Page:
Randall B. Woods is John A. Cooper Distinguished Professor of History at the University of Arkansas, where he has taught since 1971. His Fulbright: A Biography won the 1996 Robert H. Ferrell Prize for the Best Book on American Foreign Relations and the Virginia Ledbetter Prize for the Best Book on Southern Studies. He lives in Fayetteville, Arkansas.
Few figures in American history are as compelling and complex as Lyndon Baines Johnson, who established himself as the master of the U.S. Senate in the 1950s and succeeded John F. Kennedy in the White House after Kennedy's assassination on November 22, 1963.
Charles Peters, a keen observer of Washington politics for more than five decades, tells the story of Johnson's presidency as the tale of an immensely talented politician driven by ambition and desire. As part of the Kennedy-Johnson administration from 1961 to 1968, Peters knew key players, including Johnson's aides, giving him inside knowledge of the legislative wizardry that led to historic triumphs like the Voting Rights Act and the personal insecurities that led to the tragedy of Vietnam.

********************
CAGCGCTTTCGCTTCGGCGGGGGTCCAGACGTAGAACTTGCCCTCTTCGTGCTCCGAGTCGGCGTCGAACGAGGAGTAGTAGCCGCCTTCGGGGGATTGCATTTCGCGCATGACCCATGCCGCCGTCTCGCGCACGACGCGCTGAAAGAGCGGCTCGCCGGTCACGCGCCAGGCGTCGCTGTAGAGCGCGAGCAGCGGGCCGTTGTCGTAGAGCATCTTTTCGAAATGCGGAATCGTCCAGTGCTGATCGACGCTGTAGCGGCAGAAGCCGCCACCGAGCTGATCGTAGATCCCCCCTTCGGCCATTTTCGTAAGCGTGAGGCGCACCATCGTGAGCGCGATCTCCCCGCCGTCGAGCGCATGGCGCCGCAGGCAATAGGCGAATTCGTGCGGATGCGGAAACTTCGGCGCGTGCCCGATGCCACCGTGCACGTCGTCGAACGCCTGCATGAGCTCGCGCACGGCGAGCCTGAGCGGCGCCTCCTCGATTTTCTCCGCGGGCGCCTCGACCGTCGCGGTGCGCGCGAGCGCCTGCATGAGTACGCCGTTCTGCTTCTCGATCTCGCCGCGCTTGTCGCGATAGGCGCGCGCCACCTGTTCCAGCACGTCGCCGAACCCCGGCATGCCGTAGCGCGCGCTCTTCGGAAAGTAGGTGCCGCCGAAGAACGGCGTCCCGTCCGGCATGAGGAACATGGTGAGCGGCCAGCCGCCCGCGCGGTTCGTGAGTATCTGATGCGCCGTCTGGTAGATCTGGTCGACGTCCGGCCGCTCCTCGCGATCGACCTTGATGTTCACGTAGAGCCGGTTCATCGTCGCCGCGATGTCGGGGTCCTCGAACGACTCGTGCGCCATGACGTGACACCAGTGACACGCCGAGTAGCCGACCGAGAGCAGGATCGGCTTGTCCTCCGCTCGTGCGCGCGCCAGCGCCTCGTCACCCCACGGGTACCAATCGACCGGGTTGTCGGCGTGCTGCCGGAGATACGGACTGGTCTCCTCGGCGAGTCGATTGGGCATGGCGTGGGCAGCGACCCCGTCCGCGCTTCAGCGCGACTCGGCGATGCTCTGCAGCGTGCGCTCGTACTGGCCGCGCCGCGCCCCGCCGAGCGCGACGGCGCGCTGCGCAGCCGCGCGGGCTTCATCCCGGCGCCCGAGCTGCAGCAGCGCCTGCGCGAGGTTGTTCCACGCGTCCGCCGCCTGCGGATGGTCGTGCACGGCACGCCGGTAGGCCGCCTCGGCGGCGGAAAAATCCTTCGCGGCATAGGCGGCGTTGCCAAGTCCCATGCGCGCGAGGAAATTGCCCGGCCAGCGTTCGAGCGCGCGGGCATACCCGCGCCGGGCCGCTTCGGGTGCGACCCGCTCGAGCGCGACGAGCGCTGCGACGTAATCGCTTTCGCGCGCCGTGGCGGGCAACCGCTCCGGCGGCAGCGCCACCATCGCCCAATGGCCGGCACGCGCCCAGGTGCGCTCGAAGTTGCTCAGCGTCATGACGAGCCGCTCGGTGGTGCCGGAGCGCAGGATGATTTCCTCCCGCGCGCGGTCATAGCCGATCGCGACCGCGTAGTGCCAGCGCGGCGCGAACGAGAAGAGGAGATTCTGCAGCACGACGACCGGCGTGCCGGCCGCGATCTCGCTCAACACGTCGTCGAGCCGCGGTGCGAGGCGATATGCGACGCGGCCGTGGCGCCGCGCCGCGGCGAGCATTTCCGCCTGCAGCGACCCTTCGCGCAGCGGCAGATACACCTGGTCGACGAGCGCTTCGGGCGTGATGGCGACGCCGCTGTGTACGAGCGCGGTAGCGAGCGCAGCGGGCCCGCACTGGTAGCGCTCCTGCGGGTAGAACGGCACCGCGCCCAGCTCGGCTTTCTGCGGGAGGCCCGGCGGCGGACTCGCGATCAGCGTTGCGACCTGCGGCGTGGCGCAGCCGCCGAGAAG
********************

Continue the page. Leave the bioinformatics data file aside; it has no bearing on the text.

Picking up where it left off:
Peters's experiences have given him unique insight into the poisonous rivalry between Johnson and Robert F. Kennedy, showing how their misunderstanding of each other exacerbated Johnson's self-doubt and led him into the morass of Vietnam, which crippled his presidency and finally drove this larger-than-life man from the office that was his lifelong ambition.
In this provocative and revelatory assessment of the only president ever forced out of office, the legendary Washington journalist Elizabeth Drew explains how Richard M. Nixon's troubled inner life offers the key to understanding his presidency. She shows how Nixon was surprisingly indecisive on domestic issues and often wasn't interested in them. Turning to international affairs, she reveals the inner workings of Nixon's complex relationship with Henry Kissinger, and their mutual rivalry and distrust. The Watergate scandal that ended his presidency was at once an overreach of executive power and the inevitable result of his paranoia and passion for vengeance.
Even Nixon's post-presidential rehabilitation was motivated by a consuming desire for respectability, and he succeeded through his remarkable resilience. Through this book we finally understand this complicated man. While giving him credit for his achievements, Drew questions whether such a man—beleaguered, suspicious, and motivated by resentment and paranoia—was fit to hold America's highest office, and raises large doubts that he was.